Friday, April 16, 2010


One of my favorite restaurants anywhere is Pizzeria Mozza in Los Angeles. It is so much fun to be there and all of the food is incredible. Really, with Nancy Silverton, Mario Battali, and Matt Molina, how could a pizza place in Hollywood go awry? They are renown for squash blossom pizza. So much so that Saveur offered a squash blossom pizza on the cover of it's Los Angeles edition this year. I made their recipe, exactly as published, and we LOVED it. (full disclosure: Michael would be perfectly happy if we ate pizza 365 days a year). My photograph, however, left quite a bit to be desired. You'll receive squash blossoms in your share this spring and can purchase burrata cheese from Whole Foods or at other specialty food stores. At Mozza, they use the Gioia brand. This is worth spending some energy to track down. Burrata is fresh mozzarela stuffed with cream and, for me personally, it completely redefined what fresh cheese could be.

I also tried a chard version with some of the additional dough from the recipe, which, by the way, kept perfectly in our refrigerator for three days wrapped in plastic. Since I don't have a slick magazine photo to which I can direct you, I've included mine.

1/4 dough from Saveur Recipe
1 T extra virgin olive oil
1 stem green garlic (peeled, finely sliced light and green parts only)
1 leek (finely sliced light and green parts only)
1 bunch baby chard leaves with stems
Salt and red pepper flakes
1 egg
freshly grated parmasean reggiano

Prepare pizza dough as directed by Saveur. From my experience, the use of a pizza stone, even a very inexpensive one, and the practice of heating it for an hour at 500 degrees is critical to the success of the finished product. Place the prepared dough on the heated stone and bake for 5 minutes at 500 degrees. In the meantime, saute green garlic, leeks and chard in olive oil. Season with salt and red pepper flakes to taste. Arrange the contents of the saute pan on the baking crust, crack the egg over the top, sprinkle with parmasean cheese and bake for five additional minutes. You'll want additional parmasean to garnish the cooked pie and a chiffonade of soft herbs would not be out of place. Having tried this, I advise making a little well in the center of the greens to cradle the egg while it bakes. You can see that mine ran dangerously close to the edge.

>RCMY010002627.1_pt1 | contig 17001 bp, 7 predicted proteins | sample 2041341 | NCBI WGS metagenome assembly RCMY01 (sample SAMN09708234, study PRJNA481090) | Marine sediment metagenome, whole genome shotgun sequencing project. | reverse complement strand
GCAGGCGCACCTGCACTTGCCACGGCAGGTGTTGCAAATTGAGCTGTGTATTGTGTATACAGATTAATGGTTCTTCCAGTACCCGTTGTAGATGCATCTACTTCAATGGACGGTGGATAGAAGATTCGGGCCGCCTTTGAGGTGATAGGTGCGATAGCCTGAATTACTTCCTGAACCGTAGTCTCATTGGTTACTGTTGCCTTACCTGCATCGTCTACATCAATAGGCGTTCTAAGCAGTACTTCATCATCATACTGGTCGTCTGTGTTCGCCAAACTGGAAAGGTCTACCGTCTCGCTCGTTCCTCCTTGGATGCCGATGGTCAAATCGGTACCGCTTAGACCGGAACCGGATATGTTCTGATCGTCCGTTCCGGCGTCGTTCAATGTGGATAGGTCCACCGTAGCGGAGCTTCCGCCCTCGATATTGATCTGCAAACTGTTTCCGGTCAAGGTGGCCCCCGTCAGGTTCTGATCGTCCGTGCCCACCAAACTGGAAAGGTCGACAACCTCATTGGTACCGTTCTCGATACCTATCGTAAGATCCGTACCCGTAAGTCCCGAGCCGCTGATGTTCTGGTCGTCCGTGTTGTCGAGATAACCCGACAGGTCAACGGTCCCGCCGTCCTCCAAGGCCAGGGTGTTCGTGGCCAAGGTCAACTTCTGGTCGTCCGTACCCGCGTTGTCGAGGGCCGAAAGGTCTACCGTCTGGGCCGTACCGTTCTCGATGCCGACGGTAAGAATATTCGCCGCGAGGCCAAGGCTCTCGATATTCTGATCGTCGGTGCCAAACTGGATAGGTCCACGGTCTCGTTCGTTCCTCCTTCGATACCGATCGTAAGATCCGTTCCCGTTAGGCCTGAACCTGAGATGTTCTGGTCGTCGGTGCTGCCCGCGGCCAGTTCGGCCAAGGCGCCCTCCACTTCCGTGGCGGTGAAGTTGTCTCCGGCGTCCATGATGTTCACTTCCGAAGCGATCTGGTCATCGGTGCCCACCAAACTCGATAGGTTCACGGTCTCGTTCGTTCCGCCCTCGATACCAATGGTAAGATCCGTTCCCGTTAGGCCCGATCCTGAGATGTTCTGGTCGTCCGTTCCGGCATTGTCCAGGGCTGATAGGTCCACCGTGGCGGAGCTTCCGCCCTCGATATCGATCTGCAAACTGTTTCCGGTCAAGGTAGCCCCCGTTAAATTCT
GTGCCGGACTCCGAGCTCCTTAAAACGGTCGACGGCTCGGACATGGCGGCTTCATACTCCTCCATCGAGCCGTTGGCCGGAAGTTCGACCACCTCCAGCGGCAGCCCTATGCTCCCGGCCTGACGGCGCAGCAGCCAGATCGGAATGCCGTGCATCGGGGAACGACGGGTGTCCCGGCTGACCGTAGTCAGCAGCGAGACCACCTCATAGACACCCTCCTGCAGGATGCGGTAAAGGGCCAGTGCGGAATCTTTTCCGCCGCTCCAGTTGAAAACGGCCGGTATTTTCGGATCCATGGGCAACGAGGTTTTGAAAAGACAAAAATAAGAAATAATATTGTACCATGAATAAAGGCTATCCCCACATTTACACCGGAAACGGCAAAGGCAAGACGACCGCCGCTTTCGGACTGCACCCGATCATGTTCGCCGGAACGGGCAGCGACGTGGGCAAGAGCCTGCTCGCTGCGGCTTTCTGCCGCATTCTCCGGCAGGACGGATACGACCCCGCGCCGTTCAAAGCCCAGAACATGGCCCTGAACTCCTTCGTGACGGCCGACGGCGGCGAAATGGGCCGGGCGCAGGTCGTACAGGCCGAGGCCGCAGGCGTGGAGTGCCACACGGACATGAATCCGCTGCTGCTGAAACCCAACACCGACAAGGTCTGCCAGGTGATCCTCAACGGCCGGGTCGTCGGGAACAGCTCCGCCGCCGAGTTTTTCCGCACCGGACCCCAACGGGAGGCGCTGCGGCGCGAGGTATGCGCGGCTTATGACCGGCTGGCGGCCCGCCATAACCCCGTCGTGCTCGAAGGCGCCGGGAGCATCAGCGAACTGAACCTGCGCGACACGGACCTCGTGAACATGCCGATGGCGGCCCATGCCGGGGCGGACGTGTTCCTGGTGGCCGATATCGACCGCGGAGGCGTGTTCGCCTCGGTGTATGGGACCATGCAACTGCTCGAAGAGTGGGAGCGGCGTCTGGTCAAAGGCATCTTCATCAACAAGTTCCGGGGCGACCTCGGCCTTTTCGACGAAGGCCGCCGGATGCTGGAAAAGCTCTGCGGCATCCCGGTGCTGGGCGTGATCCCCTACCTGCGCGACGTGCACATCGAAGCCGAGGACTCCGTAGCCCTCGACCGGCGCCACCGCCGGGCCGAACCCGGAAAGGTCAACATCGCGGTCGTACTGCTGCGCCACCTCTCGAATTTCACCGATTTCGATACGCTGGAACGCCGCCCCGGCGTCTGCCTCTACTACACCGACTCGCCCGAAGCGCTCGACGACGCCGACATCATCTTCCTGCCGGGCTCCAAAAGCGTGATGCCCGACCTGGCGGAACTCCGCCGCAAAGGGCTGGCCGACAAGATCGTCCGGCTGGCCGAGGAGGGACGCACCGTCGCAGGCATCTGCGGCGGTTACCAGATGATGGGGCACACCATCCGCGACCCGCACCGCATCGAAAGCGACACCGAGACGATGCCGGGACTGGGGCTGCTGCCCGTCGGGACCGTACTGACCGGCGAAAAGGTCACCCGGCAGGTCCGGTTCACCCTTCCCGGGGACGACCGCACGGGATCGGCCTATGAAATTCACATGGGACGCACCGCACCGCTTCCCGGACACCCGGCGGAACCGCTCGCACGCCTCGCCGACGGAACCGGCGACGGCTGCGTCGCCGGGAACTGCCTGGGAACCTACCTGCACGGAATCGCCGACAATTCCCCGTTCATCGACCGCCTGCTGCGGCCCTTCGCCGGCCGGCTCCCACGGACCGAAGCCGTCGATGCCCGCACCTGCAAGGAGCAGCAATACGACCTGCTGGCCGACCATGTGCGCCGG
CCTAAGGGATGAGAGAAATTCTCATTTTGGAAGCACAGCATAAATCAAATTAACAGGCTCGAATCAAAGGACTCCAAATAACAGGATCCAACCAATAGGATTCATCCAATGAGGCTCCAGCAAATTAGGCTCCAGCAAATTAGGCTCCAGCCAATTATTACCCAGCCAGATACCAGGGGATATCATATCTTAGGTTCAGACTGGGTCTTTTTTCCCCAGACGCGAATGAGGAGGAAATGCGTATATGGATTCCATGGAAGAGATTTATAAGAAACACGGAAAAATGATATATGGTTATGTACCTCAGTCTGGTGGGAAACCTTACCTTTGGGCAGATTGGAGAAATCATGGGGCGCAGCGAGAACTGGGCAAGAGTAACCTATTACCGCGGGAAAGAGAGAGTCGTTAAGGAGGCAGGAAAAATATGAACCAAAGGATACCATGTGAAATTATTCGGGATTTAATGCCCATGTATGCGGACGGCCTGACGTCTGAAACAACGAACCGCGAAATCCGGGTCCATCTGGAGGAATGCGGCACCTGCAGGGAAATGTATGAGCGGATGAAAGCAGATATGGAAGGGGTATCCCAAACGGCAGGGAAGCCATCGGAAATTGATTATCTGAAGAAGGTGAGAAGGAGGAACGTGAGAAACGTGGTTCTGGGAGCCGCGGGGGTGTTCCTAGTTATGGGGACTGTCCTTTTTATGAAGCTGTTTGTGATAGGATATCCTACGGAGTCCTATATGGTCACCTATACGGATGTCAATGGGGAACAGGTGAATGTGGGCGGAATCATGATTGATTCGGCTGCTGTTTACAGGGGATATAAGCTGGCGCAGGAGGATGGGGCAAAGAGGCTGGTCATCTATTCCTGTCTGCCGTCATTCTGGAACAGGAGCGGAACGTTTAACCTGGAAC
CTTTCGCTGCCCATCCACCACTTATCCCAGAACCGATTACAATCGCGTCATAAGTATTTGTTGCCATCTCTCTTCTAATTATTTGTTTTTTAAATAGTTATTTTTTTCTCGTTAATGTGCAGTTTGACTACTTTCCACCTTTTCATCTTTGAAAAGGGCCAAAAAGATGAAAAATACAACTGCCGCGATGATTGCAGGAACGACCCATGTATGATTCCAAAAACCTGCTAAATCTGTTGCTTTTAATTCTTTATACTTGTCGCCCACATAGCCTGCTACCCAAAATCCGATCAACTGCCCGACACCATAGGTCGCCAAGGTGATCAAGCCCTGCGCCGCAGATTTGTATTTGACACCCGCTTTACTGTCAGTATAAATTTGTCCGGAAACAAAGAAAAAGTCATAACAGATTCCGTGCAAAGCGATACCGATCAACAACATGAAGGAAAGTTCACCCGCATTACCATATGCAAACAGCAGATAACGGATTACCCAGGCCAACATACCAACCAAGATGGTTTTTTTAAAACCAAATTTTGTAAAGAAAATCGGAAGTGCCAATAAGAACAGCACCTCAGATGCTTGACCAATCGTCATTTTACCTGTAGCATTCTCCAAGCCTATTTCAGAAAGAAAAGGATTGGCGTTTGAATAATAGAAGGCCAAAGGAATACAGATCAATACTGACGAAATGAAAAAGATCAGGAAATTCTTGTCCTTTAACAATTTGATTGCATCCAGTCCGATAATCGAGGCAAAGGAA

- Jet Doye

No comments:


Apples (1) Arugula (3) arugula flowers (1) Avocado (2) Basil (9) Beet Greens (3) Beets (15) Bell Pepper (1) Blood Orange (2) Bok Choy (6) Bread (1) broccoli (3) Brussels Sprouts (2) Butternut Squash (4) Cabbage (11) Cantaloupe (1) Carrots (16) Cauliflower (1) Celeriac (3) Celery (6) Celery Root (1) Chard (14) Cherry Tomatoes (4) Chinese Broccoli (1) Chocolate Mint (1) Cilantro (7) clilantro (1) Coffee (1) Collard Rapini (1) Collards (3) Corn (1) CSA Information (8) CSA Memberships (1) Cucumber (8) Daikon (1) Dandelion (6) Dill (10) Edible Flowers (1) Eggplant (6) Eggs (1) Endive (1) Escarole (4) FAQ (1) Farro (1) Fennel (11) Frisée (1) Garlic (6) Garlic Scape (1) Gold Beets (1) Grapefruit (1) Green Garlic (2) Hakarai Turnip Greens (1) Hal (1) Haul (230) jalapeno (2) Jalapeños (2) Juicing (1) Juniper Berries (1) Kaboucha (1) Kale (15) Kohlrabi (2) Komatsuna (2) Lacinato Kale (1) Leafy Greens (1) Leeks (5) Lettuce (5) Mint (3) Mustard Greens (1) Nettles (2) Newsletter (2) Onion (6) Onions (1) Orange (1) oregano (1) Outstanding in the Field (1) Pak Choi (1) Parsley (3) Pea Shoots (1) pepper (6) Poblano (1) poetry (1) Pollen (1) Pomegranate (1) Potatoes (4) Preserved Lemons (1) Press (1) Pumpkin (4) Purslane (2) Radicchio (4) Radish (3) Rapini (1) Red Peppers (2) Romaine (1) Romaine Lettuce (1) Rutabaga (1) Sage (2) Salad dressing (1) Seder (1) Sorrel (1) Spinach (8) Spring Onions (2) Squash Blossoms (3) Stock (1) Strawberries (1) sugar beets (1) Summer squash (3) Sweet Pea Shoots (1) tangerines (1) Thanksgiving (1) Tomatillos (2) Tomato (10) Tomatoes (5) tricky (1) Turnip Greens (2) Turnips (13) Volunteer (1) Watermelon (1) Winter Squash (2) Zucchini (15)

Blog Archive

Community Supported Agriculture

Support Locally Grown Food

There is plenty of gozo at Rio Gozo Farm. That is JOY in Spanish and joy is one of the most dependable products we have. Gozo is commonly found in gardens and farms. Once you get a little gozo up and going it is very tolerant of most pests, withstands dry periods, and grows with a modicum of fertilizer. After gozo becomes a staple of one's diet, it goes with about anything. Actually folks crave it so much it is a wonder everyone does not have a patch of it growing close at hand. Grab up some gozo and get with the flow.